When you think of Vermont, you probably think of snow and maple syrup.
But believe it or not, the state actually has been making wine for about 15 years now, thanks to the farmers. They would ferment the stuff that grew on their land -- like apples, other fruit trees, honey and maple -- and drink it! (Crafty farmers.) Remember, anything with sugar can be fermented and turned into alcohol. (Wonder if they ever tried Frosted Flakes?)
Charles Dodge, founder of Putney Mountain Winery knew this when he started his winery in 1998.
As one of the early Vermont winery owners, he also realized that his state's chilly climate is ideal for growing cold-hardy grape varietals like Marquette, La Crescent and St. Croix. And of course apples, berries, and honeybees also happen to do well in cold temperatures. So it seemed like all the right ingredients to make wine.
What’s really, uh, cool, is that because of the state's frigid winter temperatures, Vermont wineries are among the handful of producers in the country that also produce “ice wines” which are made from grapes and other fruits that are allowed to freeze before harvest.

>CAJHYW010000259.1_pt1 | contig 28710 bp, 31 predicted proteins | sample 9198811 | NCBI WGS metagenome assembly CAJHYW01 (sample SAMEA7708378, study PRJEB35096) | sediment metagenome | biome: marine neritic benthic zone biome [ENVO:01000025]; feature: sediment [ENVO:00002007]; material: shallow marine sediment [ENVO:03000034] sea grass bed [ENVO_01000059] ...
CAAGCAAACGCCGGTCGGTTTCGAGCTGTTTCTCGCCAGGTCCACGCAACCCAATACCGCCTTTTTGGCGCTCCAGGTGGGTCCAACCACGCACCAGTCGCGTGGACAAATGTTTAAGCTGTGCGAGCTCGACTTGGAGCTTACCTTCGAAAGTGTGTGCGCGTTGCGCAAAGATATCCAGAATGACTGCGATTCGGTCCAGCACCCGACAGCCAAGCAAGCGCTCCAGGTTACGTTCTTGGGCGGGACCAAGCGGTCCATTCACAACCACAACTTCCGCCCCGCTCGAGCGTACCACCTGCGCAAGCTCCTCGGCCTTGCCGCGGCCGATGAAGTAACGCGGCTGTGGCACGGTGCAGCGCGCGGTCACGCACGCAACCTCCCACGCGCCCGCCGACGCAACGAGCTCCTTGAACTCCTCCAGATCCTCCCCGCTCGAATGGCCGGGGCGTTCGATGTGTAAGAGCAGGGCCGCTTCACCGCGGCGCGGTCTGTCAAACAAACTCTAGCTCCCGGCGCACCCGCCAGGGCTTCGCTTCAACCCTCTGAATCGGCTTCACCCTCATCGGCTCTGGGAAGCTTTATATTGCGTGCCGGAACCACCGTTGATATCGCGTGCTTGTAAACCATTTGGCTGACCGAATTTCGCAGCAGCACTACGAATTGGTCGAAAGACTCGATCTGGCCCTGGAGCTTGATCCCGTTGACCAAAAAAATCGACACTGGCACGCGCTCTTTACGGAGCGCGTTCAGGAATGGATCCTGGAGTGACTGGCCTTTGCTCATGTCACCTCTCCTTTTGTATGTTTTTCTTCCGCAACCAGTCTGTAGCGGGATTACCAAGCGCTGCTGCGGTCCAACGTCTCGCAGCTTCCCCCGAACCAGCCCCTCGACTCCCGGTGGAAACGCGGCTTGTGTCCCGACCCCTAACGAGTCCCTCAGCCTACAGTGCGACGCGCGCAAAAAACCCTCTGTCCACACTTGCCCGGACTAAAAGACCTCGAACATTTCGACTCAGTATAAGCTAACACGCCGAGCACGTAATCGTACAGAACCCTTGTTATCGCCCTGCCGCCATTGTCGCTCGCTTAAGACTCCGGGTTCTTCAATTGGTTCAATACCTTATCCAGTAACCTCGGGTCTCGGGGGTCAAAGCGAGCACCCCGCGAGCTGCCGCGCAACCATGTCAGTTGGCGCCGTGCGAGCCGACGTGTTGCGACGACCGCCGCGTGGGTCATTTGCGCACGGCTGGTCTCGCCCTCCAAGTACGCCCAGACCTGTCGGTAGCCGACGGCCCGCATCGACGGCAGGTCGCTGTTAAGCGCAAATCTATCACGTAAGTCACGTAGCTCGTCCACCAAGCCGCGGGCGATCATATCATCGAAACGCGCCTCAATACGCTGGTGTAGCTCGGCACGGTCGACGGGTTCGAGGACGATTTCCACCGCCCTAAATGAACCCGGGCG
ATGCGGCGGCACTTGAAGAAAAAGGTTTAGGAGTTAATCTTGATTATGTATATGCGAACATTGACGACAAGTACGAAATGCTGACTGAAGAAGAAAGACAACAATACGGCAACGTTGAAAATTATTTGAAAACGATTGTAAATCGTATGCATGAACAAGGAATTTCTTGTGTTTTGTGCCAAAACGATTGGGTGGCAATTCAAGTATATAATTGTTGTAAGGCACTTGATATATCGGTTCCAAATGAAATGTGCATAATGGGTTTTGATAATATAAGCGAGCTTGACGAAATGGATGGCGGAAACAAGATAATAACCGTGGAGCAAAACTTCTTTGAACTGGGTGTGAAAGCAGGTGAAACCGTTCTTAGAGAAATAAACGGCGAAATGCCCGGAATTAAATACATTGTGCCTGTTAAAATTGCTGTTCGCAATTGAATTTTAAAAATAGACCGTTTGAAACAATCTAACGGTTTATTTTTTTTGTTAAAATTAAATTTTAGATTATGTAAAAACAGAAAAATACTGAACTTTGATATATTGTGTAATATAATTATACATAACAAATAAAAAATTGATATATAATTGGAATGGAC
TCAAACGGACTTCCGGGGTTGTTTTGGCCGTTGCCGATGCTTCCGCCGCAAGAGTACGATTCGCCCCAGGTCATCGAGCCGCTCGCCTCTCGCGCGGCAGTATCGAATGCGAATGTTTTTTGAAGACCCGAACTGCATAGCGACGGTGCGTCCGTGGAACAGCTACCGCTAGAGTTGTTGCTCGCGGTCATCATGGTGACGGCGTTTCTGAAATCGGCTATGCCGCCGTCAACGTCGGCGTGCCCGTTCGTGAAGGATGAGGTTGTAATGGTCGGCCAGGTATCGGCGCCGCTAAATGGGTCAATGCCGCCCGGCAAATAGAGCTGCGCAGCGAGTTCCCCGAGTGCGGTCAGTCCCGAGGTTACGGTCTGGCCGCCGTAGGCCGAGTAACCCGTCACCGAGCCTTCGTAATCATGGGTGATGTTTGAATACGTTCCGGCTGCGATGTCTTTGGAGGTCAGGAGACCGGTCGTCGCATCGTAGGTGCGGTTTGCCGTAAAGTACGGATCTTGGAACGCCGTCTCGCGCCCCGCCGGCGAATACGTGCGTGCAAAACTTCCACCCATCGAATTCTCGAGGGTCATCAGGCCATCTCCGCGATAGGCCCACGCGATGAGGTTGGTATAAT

And Dodge and his wife produce all of it -- reds, whites, rose, dry, sweet, ice and fruit wines. They're also making blends and 100% varietals, hard, ice and sparkling ciders, and mead--a wine made from honey.
As a whole, the state is producing unique wines that are winning international awards. There is even a Vermont Wine Trail now, which you can find more info at www.VermontGrapeandWineCouncil.com.
Try the ice wine and let me know what you think.
Questions for Our Wine Pro
What is your death row wine?
Following Socrates, I would choose Hemlock for my death row wine; failing its availability, I would settle for one of the better vintages of Chateau d'Yquem.
What region produces the best wine?
Tuscany; Rhone valley; Franconia (southern Germany); Mendoza, Argentina; and Vermont.
What is the best wine and food pairing you’ve ever had?
Summer 1993, La Ciusa restaurant in Montefolonico, Tuscany: vintage Barolo with red wine risotto.
Outside of Lyons in 1984 at Alain Chappelle's (Michelin 4 star restaurant and inn) we drank a Clos des Mouches red burgundy with herb-roasted rabbit. The combination was divine.
What will the U.S. wine industry look like in 10 years?
The recent emergence of artisanal wines from grapes, other fruits, rhubarb, honey and maple syrup will continue to proliferate and intensify. The consumer will have a much easier time finding the perfect, delicious local wine to pair with natural, delicious local food.
Tracy Byrnes joined FOX Business Network (FBN) in October 2007 as a reporter.